I'd just done one of those New Agey weekend things in which I'd spoken about being gay to a room full of about 70 or more strangers. It had been a very powerful weekend actually and a lot of the people were very nice people, very supportive. Lots of people had had a very powerful time of it and felt supported there. A friend who felt she had benefited a lot from it, had persuaded me to do it.
If you spend two long weekends in a room full of people all opening up about their most personal stuff, things tend to happen. The theme of the weekends was LOVE & relationships.
The following day for some reason my father called and asked me to join him for lunch. Then (strangely) my mother called and I asked her to come along (they'd been divorced, but 'friendly' for years).
We went to some new very grand hotel restaurant that had just opened and I was still fired up from the day before.
Anyway, they started bitching away as usual and then it was onto 'the gays' and I decided to tell them, there and then.
& they couldn't have been nicer about it. My mother held my hand and gave me what I can only describe as the most powerful shot of love I'd ever felt from her (& she's a COLD bitch). My father said he didn't care but didn't want to talk about it, but he left first and gave me a big hug as he left. I saw him again later that week and he was especially nice and kind.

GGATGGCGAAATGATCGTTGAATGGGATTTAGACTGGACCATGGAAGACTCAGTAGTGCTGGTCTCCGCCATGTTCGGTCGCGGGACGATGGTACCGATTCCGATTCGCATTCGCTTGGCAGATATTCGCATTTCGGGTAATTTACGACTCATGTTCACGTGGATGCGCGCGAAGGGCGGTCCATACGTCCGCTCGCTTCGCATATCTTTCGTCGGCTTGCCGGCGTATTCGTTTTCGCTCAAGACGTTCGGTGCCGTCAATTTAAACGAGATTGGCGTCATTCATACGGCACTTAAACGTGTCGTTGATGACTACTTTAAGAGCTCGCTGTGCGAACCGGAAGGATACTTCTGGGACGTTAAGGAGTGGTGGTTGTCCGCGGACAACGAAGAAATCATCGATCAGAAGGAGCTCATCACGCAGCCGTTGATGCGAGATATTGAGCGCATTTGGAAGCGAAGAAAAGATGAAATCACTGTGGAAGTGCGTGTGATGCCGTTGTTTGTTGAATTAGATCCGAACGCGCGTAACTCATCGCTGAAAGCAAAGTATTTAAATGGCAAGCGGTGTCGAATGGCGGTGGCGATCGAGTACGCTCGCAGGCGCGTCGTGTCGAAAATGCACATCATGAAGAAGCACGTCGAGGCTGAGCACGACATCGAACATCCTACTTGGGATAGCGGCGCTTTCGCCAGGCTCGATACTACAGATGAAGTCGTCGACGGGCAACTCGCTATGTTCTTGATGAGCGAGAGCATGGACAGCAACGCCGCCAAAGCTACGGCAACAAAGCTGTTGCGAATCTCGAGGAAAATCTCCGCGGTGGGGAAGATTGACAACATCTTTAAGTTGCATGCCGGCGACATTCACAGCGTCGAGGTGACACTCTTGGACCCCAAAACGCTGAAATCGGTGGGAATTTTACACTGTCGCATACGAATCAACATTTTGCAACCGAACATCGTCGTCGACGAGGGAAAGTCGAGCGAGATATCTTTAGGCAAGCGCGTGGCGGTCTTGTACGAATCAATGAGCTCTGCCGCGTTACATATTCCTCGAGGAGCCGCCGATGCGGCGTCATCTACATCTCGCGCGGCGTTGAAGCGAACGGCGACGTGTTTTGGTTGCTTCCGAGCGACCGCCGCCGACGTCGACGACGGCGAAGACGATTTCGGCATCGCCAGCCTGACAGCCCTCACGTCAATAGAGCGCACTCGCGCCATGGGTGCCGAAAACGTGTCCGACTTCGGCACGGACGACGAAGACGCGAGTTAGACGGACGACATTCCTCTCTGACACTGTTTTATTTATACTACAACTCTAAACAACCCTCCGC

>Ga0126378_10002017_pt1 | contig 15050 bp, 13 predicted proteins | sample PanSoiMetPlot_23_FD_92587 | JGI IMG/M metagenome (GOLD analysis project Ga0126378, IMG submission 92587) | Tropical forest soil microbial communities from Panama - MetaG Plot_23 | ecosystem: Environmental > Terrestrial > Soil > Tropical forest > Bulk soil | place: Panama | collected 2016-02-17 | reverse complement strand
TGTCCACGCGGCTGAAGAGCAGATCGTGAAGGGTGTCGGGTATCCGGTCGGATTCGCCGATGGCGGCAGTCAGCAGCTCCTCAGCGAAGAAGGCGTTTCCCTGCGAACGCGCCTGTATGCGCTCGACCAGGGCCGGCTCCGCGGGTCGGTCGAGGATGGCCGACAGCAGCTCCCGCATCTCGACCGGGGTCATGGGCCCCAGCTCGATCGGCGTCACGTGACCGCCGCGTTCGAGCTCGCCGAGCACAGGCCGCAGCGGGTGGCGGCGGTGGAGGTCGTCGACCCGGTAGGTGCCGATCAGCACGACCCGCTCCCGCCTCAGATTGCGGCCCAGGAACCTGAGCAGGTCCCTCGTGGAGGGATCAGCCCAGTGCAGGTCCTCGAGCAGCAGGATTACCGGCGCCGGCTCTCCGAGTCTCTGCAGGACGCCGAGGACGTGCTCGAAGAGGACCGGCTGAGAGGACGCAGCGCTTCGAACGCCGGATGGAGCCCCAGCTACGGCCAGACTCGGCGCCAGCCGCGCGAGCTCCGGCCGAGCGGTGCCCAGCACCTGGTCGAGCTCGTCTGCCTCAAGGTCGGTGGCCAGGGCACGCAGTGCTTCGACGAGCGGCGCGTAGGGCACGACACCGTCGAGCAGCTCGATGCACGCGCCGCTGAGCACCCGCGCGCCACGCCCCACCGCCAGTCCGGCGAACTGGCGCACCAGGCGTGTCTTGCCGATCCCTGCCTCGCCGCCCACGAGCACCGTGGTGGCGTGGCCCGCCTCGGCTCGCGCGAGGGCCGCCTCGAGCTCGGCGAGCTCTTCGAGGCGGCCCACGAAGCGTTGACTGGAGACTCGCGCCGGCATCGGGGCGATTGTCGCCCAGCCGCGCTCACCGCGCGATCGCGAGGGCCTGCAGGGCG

I think they were relieved in a way that it was out in the open. I think it was also good that they were together when I told them and for me, two birds with one stone.
I saw my mother soon afterwards and we spoke quite a lot about it. She was worried because it was at the height of the aids crisis.
People had told me for a long time to tell her and I couldn't face it. I thought I would when I eventually got a proper BF, but this happened first.
I think that's the gist of this little story. I was terrified of telling them and it worked out fine.
|by Anonymous||reply 17||02/10/2013|
Well, I'm 25 and I came out in High School at age 16. My parents were fine with it and our relationship didn't change. They seemed kind of relieved to find out that I was gay. Even my grandparents were fine with it. When my grandmother was young she was friends with Bessie Smith and Ma Rainey ( and other gays and lesbians). They were much older than her but I've always wondered about their relationship but I've never asked. I think those friendships ( or whatever they were)made things a lot easier for me as far as my grandparents are concerned.
R7's post is really sad.
|by Anonymous||reply 18||02/10/2013|
my family's so weird; (yeah, everyone's is, I kmnow.)
we dealt with an early tragedy that made us screwed up so my being gay is in many ways a non-issue.
it's never talked about; people don't want to hear it.
I think if my two brothers both weren't young fathers they'd never talk to each other.
|by Anonymous||reply 19||02/10/2013|
I told my mother I was gay when I was 19 in 2005. I moved to New York and started living out of the closet. I didn't want to have a complete double life that was separate from my mother and I wanted her to be able to visit me in the city and meet my friends and know who I truly was.